Brave warriors, Unfinished Revolutions: Political Subjectivities of Women Combatants in East Timor


Siapno, Jacqueline. 2020. "Brave Warriors, Unfinished Revolutions: Political Subjectivities of Women Combatants in East Timor." In Women Warriors in Southeast Asia, edited by Vina Lanzona and Frederik Rettig, 246-63. New York: Routledge. 

Author: Jacqueline Siapno


This chapter is an ethnography of institutions (military and police) and an examination of the DDR (Demobilisation, Disarmament, and Reintegration) and SSR (Security Sector Reform) processes in post-war Timor-Leste, focusing in particular on the situation of women in the National Police Force and the National Defense Force. The methodology includes fieldwork and oral interviews and public discussion presenting research findings to the hierarchy of justice, security, and defense institutions in East Timor and linking it to public policy on engendering security sector reform and corruption in the public service. The chapter includes interviews articulating the voices of women who fought in the anti-colonial resistance, their subsequent disillusionment, strategies for survival, their reflections on the unfinished if not betrayed revolution, but at the same time, the continuing pursuit of the ideals of justice, equality, independence, and healing from the war and from the life-space of militarised masculinities.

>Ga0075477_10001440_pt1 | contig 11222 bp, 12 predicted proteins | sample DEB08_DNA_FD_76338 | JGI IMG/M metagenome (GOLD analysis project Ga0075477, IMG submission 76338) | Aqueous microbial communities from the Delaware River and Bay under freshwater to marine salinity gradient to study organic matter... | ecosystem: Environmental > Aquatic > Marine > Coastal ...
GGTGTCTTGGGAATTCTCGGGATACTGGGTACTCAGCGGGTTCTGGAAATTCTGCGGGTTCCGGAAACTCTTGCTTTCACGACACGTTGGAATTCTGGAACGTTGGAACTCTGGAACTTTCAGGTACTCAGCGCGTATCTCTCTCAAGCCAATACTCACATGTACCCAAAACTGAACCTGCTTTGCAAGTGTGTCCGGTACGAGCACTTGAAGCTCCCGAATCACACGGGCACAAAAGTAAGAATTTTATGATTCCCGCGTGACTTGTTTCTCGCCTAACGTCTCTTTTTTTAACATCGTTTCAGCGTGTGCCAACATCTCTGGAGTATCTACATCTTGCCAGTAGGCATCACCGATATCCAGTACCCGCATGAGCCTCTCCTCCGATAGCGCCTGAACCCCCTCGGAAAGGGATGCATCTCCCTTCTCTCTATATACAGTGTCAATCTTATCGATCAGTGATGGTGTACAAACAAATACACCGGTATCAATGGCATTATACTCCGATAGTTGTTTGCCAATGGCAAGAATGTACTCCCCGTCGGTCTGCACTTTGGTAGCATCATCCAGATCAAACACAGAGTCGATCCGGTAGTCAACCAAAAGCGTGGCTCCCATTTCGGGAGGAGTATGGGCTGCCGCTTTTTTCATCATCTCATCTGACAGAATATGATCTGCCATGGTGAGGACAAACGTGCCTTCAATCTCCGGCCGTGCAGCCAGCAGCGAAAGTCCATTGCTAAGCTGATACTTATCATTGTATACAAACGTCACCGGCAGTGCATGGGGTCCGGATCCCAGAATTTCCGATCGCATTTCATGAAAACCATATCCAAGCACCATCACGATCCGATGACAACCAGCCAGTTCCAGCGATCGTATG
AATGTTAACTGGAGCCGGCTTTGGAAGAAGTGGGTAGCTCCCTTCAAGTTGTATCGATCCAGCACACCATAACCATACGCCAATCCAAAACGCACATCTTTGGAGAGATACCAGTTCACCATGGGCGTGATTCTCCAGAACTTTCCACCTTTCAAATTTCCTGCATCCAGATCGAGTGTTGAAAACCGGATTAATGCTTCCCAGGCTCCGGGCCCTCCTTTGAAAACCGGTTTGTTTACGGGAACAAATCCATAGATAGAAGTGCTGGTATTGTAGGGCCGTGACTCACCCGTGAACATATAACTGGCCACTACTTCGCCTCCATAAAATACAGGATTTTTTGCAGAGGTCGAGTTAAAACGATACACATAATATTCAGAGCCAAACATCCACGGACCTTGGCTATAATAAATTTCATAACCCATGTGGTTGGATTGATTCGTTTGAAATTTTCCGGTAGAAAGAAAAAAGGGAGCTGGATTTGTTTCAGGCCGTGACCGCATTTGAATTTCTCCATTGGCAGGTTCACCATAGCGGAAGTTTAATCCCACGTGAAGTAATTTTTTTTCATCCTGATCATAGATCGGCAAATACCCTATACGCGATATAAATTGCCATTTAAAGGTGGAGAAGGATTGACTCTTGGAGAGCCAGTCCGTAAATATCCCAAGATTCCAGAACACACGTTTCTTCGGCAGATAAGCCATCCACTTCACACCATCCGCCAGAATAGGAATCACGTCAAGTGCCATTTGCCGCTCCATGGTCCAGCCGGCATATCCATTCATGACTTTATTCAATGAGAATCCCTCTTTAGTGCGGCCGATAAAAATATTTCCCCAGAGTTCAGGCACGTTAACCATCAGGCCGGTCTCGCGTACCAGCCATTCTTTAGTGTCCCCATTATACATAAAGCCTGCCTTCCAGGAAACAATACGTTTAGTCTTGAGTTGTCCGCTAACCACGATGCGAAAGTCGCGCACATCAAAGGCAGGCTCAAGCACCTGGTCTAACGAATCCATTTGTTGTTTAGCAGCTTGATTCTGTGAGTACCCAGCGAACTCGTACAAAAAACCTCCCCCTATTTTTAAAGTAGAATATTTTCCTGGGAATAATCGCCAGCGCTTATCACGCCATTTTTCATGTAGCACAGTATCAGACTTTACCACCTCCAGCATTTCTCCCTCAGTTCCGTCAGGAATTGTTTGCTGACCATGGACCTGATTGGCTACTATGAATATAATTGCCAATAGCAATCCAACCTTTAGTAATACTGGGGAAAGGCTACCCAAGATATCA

Topics: Combatants, Female Combatants, DDR, Gender, Masculinity/ies, Peace and Security, Post-Conflict, Security Sector Reform Regions: Oceania Countries: Timor-Leste